Muara Angke

As part of the research we were doing a couple of weeks ago, we went up to a neighborhood in North Jakarta called Muara Angke. It’s the fishing part of town, right next to the water, and the first thing we saw — and smelled — when we stepped out of the taxi were long rows of fish drying in the sun.


Notice the trashunder the tables. With its location on Jakarta Bay, Muara Angke is the unlucky recipient of tons of garbage from the rivers that flow through the city. A portion of the town is actually built out over the bay on a crazy system of stilts and improvised walkways, but there’s so much garbage everywhere I often couldn’t tell where the land stopped and the water began.


Here we’re definitely over water. These bamboo walkways are quite strong, but get slippery when they’re wet. The houses are improvised out of scrap materials.

Even the fishing boats were mired in garbage.

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Author: Trish Anderton

I am a nonprofit communicator, Red Sox fan and amateur streetfoodologist. Once upon a time I worked for the Jakarta Globe & Jakarta Post.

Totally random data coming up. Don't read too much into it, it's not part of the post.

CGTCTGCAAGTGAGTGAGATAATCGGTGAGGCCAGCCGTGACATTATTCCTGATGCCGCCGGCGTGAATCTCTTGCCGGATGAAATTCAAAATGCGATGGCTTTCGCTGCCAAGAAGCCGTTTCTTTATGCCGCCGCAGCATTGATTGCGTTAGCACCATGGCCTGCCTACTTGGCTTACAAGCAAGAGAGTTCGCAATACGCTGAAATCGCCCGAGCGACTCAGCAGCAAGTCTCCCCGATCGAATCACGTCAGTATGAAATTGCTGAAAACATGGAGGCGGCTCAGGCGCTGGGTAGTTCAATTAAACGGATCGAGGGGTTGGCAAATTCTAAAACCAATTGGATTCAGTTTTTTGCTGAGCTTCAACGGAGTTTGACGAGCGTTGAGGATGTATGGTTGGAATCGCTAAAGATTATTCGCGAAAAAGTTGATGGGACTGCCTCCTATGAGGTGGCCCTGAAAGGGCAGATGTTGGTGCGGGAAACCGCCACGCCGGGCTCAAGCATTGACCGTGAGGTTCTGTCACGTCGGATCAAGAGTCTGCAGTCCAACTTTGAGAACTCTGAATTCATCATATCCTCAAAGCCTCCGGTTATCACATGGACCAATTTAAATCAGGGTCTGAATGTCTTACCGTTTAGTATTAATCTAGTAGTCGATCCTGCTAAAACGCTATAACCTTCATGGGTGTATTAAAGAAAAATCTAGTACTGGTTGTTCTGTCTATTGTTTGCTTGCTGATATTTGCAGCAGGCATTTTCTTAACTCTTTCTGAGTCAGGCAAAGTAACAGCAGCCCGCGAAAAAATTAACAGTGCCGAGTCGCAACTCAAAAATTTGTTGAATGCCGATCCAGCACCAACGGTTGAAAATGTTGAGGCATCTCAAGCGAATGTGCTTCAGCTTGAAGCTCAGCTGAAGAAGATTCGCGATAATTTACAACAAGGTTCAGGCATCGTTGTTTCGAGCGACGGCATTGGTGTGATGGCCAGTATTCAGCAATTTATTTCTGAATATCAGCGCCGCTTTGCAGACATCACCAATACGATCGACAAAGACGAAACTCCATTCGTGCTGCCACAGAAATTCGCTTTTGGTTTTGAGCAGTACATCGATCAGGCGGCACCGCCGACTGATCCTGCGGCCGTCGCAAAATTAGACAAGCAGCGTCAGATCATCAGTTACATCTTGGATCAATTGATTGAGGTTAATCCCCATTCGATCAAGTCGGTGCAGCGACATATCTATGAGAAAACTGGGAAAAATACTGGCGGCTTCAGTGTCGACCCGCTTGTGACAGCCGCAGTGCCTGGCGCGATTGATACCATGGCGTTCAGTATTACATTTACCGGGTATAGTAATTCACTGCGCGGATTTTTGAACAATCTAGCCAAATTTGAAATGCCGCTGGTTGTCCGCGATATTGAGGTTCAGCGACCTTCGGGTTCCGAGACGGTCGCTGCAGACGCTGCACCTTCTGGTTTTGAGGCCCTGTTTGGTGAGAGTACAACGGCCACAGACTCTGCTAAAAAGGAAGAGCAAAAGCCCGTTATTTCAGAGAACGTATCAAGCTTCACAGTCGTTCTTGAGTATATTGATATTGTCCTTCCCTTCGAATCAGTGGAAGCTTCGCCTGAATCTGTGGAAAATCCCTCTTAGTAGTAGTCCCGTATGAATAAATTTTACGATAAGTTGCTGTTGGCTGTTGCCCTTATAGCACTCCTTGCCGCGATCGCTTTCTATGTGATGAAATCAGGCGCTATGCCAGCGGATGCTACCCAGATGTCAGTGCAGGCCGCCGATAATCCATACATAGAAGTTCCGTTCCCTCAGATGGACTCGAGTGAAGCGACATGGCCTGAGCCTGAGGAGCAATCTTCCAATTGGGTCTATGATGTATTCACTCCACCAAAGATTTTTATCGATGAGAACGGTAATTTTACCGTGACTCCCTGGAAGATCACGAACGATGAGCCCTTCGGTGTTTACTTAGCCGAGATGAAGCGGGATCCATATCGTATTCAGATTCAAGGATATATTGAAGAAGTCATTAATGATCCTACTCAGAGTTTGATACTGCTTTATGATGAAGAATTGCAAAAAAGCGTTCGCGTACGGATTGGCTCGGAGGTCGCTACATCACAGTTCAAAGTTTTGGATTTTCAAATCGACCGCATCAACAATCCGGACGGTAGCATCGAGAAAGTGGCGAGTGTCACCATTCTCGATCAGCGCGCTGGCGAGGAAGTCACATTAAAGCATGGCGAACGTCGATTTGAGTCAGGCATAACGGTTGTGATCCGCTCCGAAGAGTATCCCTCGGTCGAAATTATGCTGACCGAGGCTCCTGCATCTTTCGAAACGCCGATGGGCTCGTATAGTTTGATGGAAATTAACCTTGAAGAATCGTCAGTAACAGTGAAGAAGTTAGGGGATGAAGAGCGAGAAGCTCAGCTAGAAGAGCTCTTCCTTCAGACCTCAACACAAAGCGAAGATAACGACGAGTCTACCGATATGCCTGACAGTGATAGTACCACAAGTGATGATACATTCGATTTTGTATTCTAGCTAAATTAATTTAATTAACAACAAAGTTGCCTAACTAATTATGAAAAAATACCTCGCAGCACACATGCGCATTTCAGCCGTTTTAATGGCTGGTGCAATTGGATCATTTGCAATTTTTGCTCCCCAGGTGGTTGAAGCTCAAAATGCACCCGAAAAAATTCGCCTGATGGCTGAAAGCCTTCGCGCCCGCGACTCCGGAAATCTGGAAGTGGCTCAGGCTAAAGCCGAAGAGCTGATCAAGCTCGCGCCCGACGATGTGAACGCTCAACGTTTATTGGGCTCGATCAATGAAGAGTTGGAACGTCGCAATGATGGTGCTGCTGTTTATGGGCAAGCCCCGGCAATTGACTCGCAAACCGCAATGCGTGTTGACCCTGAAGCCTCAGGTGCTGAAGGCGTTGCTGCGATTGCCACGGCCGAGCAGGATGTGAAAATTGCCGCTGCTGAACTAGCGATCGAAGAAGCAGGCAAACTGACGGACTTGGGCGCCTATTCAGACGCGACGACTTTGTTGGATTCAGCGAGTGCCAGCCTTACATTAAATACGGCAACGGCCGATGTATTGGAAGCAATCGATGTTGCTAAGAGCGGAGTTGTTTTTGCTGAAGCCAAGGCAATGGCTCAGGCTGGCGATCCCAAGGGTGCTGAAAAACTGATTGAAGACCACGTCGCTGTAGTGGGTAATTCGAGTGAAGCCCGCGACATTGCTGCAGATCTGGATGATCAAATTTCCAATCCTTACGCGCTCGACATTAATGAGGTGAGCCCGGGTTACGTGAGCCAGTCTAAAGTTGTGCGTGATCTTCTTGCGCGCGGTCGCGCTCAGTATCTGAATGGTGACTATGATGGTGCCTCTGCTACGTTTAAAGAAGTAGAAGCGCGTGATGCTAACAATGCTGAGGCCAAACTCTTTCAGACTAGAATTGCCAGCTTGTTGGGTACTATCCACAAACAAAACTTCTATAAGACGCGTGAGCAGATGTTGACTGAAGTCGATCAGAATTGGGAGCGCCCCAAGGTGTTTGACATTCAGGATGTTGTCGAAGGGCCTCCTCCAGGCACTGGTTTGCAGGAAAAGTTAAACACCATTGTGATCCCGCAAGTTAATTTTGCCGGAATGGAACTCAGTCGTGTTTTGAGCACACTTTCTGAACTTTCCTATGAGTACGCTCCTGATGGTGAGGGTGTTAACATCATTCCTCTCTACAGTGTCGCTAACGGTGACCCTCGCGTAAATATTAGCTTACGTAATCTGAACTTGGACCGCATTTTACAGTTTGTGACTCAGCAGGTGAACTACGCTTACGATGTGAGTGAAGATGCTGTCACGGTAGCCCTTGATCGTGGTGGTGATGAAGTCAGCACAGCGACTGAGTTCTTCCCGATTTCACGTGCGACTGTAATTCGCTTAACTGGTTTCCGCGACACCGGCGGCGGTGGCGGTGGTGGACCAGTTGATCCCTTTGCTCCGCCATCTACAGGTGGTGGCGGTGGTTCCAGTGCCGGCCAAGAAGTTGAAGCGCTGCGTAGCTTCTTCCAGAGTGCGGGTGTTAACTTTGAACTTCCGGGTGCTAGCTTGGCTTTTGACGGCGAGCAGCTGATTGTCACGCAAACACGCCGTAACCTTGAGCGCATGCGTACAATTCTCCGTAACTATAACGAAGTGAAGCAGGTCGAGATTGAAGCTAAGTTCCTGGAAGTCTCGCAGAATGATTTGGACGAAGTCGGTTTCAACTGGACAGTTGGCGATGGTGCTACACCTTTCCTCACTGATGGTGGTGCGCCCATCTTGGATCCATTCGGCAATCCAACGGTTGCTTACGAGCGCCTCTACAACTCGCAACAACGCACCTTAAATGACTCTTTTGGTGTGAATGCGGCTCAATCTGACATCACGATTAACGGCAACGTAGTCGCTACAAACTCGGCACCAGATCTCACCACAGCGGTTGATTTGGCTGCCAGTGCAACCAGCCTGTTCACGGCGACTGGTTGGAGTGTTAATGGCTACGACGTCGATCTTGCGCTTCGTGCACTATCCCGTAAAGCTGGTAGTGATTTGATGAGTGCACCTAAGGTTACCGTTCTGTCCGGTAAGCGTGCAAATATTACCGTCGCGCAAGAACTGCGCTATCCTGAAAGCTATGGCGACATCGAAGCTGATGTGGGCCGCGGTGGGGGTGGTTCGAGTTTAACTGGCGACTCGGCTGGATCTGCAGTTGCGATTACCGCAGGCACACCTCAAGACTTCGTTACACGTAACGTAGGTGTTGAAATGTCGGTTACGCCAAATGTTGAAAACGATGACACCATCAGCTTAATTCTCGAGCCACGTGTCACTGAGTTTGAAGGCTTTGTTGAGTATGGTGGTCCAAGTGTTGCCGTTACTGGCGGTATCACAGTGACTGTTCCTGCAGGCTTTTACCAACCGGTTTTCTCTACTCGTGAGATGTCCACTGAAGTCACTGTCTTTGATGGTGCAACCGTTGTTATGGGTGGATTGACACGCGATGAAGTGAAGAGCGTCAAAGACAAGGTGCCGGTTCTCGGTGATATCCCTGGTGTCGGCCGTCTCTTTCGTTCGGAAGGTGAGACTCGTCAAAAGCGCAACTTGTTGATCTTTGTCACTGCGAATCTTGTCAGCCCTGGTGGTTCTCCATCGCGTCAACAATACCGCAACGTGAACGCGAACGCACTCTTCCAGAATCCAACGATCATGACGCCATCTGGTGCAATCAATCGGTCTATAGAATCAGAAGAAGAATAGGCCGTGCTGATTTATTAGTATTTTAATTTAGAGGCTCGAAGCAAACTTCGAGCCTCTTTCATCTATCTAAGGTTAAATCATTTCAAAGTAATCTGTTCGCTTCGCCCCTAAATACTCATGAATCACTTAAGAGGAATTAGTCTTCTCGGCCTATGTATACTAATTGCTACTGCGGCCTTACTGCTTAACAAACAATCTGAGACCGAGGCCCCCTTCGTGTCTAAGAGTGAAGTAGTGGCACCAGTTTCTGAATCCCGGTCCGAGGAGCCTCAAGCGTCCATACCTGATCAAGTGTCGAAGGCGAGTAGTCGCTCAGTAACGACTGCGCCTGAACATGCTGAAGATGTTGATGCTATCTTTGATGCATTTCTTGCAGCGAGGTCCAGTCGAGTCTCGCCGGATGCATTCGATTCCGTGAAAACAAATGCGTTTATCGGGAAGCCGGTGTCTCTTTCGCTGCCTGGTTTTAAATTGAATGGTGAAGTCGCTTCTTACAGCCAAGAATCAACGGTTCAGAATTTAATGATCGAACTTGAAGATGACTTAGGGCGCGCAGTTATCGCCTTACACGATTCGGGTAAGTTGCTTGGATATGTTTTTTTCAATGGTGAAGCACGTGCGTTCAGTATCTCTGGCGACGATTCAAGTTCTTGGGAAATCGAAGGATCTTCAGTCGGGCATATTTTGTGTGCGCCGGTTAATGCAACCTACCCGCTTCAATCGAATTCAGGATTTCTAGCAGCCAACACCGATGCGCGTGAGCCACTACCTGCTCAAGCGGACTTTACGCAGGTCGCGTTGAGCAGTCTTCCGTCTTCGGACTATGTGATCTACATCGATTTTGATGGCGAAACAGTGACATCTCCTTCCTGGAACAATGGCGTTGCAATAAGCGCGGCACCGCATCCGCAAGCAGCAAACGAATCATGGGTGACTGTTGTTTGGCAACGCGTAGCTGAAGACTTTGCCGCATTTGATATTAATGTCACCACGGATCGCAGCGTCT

2 thoughts on “Muara Angke”

  1. Somewhere around the house I have some photos of big fish heads hanging on racks to dry in Iceland. When the wind was blowing in the right direction, we could smell them from miles away. That is definitely an aroma that crosses cultural boundaries!Local ex-pat lore held that the fish were ground up for chicken feed, and that Icelandic chickens tasted like fish! But I did not try any while I was there…

  2. Hmm, I don’t remember eating chicken on either of my trips to Iceland … I was too busy eating fish! But I’ll have to try it someday when I’m rich and go on one of those expensive vacations where you go out on a horse and “help” the ranchers round up the sheep for the winter.Chicken here tastes slightly sulphury. I’m not sure why. And it tastes more “chickeny” than American chickens.Do you ever think about going back to Iceland? I really liked it. I have to stop going there in the winter, though!

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